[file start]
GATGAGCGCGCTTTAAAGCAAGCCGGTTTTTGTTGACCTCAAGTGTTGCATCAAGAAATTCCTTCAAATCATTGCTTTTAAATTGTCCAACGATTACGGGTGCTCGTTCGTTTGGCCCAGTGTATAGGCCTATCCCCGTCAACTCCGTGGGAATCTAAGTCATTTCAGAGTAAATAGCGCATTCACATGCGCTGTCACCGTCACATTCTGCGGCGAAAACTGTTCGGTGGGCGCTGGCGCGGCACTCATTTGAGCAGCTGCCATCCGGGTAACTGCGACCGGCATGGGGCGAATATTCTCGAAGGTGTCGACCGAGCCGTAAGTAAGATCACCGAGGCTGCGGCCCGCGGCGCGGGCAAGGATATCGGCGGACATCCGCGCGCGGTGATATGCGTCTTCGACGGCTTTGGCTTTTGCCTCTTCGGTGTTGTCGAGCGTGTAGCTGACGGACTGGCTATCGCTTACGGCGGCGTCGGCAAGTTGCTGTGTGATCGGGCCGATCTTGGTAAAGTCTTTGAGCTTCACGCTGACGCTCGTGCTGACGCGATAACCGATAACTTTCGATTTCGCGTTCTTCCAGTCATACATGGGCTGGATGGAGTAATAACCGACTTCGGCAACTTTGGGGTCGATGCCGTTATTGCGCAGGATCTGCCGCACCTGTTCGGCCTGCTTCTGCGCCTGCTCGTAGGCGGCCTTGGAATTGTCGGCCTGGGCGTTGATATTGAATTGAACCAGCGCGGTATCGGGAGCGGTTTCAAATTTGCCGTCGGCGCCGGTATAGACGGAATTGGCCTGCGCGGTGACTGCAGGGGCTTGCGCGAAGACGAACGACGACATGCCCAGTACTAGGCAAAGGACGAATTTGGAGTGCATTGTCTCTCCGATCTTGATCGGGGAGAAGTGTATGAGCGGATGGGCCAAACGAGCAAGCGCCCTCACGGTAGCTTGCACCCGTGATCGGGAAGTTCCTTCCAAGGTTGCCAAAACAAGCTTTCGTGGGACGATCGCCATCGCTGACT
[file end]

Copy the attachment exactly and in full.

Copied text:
GATGAGCGCGCTTTAAAGCAAGCCGGTTTTTGTTGACCTCAAGTGTTGCATCAAGAAATTCCTTCAAATCATTGCTTTTAAATTGTCCAACGATTACGGGTGCTCGTTCGTTTGGCCCAGTGTATAGGCCTATCCCCGTCAACTCCGTGGGAATCTAAGTCATTTCAGAGTAAATAGCGCATTCACATGCGCTGTCACCGTCACATTCTGCGGCGAAAACTGTTCGGTGGGCGCTGGCGCGGCACTCATTTGAGCAGCTGCCATCCGGGTAACTGCGACCGGCATGGGGCGAATATTCTCGAAGGTGTCGACCGAGCCGTAAGTAAGATCACCGAGGCTGCGGCCCGCGGCGCGGGCAAGGATATCGGCGGACATCCGCGCGCGGTGATATGCGTCTTCGACGGCTTTGGCTTTTGCCTCTTCGGTGTTGTCGAGCGTGTAGCTGACGGACTGGCTATCGCTTACGGCGGCGTCGGCAAGTTGCTGTGTGATCGGGCCGATCTTGGTAAAGTCTTTGAGCTTCACGCTGACGCTCGTGCTGACGCGATAACCGATAACTTTCGATTTCGCGTTCTTCCAGTCATACATGGGCTGGATGGAGTAATAACCGACTTCGGCAACTTTGGGGTCGATGCCGTTATTGCGCAGGATCTGCCGCACCTGTTCGGCCTGCTTCTGCGCCTGCTCGTAGGCGGCCTTGGAATTGTCGGCCTGGGCGTTGATATTGAATTGAACCAGCGCGGTATCGGGAGCGGTTTCAAATTTGCCGTCGGCGCCGGTATAGACGGAATTGGCCTGCGCGGTGACTGCAGGGGCTTGCGCGAAGACGAACGACGACATGCCCAGTACTAGGCAAAGGACGAATTTGGAGTGCATTGTCTCTCCGATCTTGATCGGGGAGAAGTGTATGAGCGGATGGGCCAAACGAGCAAGCGCCCTCACGGTAGCTTGCACCCGTGATCGGGAAGTTCCTTCCAAGGTTGCCAAAACAAGCTTTCGTGGGACGATCGCCATCGCTGACT